ELECTIONS AND UNHAPPY NIGERIANS

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Victor C. Ariole writes that Nigeria should get its politics right

Africa is yet to present a brand on leadership and Nigeria must do that for Africa. Africa, in general, has problems in believing in elections as most of the people still see culturally or traditionally propped-up leaders as sacrosanct, while the current leading civilisation expects leaders to be those elected through the ballot boxes. In Africa ballot boxes as a means to end do not count; fabricated results do. Illiterates who are the majority in Africa could possibly not figure out when results are fabricated but they are made to come out to show that they, indeed, participated in reeling out such results.

Nigerians that are supposed to be better than other African people with their human and material resources, GDP wise, seem to be failing Africa. No fewer than 80million people registered to express their choice of leadership as two heavy weights stood for the contest; both not necessarily hereditary traditional leaders but leaders of modern Nigeria as military and business commanders. Unfortunately, their approaches made Nigerians more sub-humans, as death toll continues to rise in the bid to assert that their preferred leader emerges on mere emotional grounds, as against how the leader works to better their lives.

Rivers State, Borno State, Kano State – and they harbour together, about significant 10% decisive votes – are contending on which state wins the dehumanising crown. For three consecutive elections it has been seen that results from Rivers had always shown that the ballot boxes do not count. The current Minister of Transport, Rotimi Amaechi exhibits well that notion as reported on STV by an analyst on “Nigerians Vote” programme.

Fake results sheets could be made available to the presiding polling booths’ officers but the real result sheets could be found elsewhere, like the reported results sheets meant for Enugu found in Kogi. As a returning officer you are just handed a ‘do-or-die’ result sheet to announce and so be it. Just like the whole world knows that Borno State is currently a war zone and within 10 minutes of stating 2019 elections bombs were exploding in different directions of the state and people were still asked to come out to prove that they were part of an election to usher in a winner in a state that carries more the dehumanising nature of Nigeria. You ask IDPs to come to vote as well as commit themselves as human shields in Borno State where some great powers are exploiting African resources close to them with pride – Chad and Niger are close to them. Why not sympathise with their ignorance and protect them as weaklings instead of exacerbating their pains by setting them out for bombardment? A place that ought to be declared emergency zone like Al-Bashir had declared selfishly Sudan for the interest of his foreign acolytes in the exploitation of Africans.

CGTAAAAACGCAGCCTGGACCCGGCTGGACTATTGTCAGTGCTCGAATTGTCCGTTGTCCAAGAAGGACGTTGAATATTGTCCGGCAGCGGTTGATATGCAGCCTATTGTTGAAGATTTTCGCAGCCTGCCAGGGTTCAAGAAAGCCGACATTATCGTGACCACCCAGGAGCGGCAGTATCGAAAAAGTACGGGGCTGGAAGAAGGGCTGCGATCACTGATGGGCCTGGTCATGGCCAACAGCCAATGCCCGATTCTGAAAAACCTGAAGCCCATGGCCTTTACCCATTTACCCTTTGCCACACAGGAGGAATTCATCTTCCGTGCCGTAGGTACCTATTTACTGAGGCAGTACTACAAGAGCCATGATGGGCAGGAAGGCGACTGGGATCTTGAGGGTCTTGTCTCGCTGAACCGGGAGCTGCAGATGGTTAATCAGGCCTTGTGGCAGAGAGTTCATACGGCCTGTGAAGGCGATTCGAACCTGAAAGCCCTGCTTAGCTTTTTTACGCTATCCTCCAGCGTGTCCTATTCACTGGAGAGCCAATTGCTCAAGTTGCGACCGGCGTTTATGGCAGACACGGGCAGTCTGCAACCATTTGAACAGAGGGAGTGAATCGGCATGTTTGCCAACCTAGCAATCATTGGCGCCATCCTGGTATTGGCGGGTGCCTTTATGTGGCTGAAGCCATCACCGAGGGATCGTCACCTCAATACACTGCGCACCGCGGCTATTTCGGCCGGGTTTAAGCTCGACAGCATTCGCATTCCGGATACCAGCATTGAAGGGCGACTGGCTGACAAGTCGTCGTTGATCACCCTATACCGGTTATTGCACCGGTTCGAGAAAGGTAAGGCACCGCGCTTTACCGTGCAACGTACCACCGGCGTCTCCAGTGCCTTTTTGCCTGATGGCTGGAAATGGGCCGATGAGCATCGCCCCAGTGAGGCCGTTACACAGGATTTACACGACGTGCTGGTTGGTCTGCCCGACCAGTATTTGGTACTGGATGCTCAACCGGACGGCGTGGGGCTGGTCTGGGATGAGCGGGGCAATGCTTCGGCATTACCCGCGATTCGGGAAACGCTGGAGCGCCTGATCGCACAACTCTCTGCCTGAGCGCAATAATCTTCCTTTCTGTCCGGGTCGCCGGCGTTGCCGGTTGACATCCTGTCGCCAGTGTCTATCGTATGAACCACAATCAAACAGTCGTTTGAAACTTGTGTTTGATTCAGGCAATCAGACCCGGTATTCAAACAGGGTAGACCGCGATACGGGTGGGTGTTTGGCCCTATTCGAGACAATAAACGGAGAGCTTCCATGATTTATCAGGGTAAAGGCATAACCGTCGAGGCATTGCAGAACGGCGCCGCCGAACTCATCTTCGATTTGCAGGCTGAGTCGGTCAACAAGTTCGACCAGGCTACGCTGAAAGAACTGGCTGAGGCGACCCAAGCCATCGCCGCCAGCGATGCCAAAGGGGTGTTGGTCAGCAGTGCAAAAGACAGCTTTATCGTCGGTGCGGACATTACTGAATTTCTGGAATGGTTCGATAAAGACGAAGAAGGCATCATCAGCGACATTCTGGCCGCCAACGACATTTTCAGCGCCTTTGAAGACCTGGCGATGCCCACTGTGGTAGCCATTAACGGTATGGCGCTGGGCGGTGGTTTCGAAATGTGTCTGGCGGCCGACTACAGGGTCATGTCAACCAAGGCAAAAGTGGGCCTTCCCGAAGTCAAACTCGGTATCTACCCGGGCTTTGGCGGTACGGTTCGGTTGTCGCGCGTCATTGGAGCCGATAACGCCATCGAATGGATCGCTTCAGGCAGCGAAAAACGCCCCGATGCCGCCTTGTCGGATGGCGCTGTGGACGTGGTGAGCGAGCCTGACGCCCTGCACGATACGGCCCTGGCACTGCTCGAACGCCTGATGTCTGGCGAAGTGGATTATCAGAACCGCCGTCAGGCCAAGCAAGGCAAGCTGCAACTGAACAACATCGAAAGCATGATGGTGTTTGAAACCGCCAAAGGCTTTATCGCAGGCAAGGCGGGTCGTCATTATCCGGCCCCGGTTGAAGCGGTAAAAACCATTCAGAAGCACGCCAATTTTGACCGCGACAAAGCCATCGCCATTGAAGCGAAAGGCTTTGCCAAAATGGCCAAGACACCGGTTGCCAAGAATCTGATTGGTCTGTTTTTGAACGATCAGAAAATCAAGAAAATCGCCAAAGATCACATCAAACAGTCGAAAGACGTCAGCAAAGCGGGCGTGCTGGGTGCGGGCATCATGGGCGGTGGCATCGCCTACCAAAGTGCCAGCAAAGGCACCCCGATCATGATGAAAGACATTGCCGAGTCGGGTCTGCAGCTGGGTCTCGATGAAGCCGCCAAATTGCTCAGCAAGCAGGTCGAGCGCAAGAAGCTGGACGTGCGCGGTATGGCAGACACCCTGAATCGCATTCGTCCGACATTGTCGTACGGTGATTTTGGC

Note also that Paul Biya came to power recently without counting on elections in the northern part of Cameroun where Cameroun shares border with Nigeria and Chad. Note also that Chad sees the zone as emergency zone and can deploy French military to crush any suspected insurgent group as it did recently crushing a group it suspected as coming to overthrow Idriss Derby Itno. In effect Borno ought to be exempted from Nigeria’s election till the state is stabilised. Kano State was known to have taken the life of the entire family of its electoral officer in the last election and it is still a contending base for dehumanising Nigerians as politicians throw the poor of the state to kill themselves for their selfish goals. Going through the market of Sabo in Lagos, where I buy commodities from certain people from either Kebbi or Kano, I discovered that most of them were not there and I was told that they travelled to the north to vote and I wondered at whose expense. How is it that they could ignore their means of livelihood and, indeed, part of informal trade that sustains Nigeria’s GDP for mere unfriendly election? The hopelessness and desperation could tell on Lagosians when they come back, if they decide to unleash their pains on the state as it is happening with the tanker drivers and child beggars who are daring the devil in their bid to get to the seaport and slow traffic, respectively.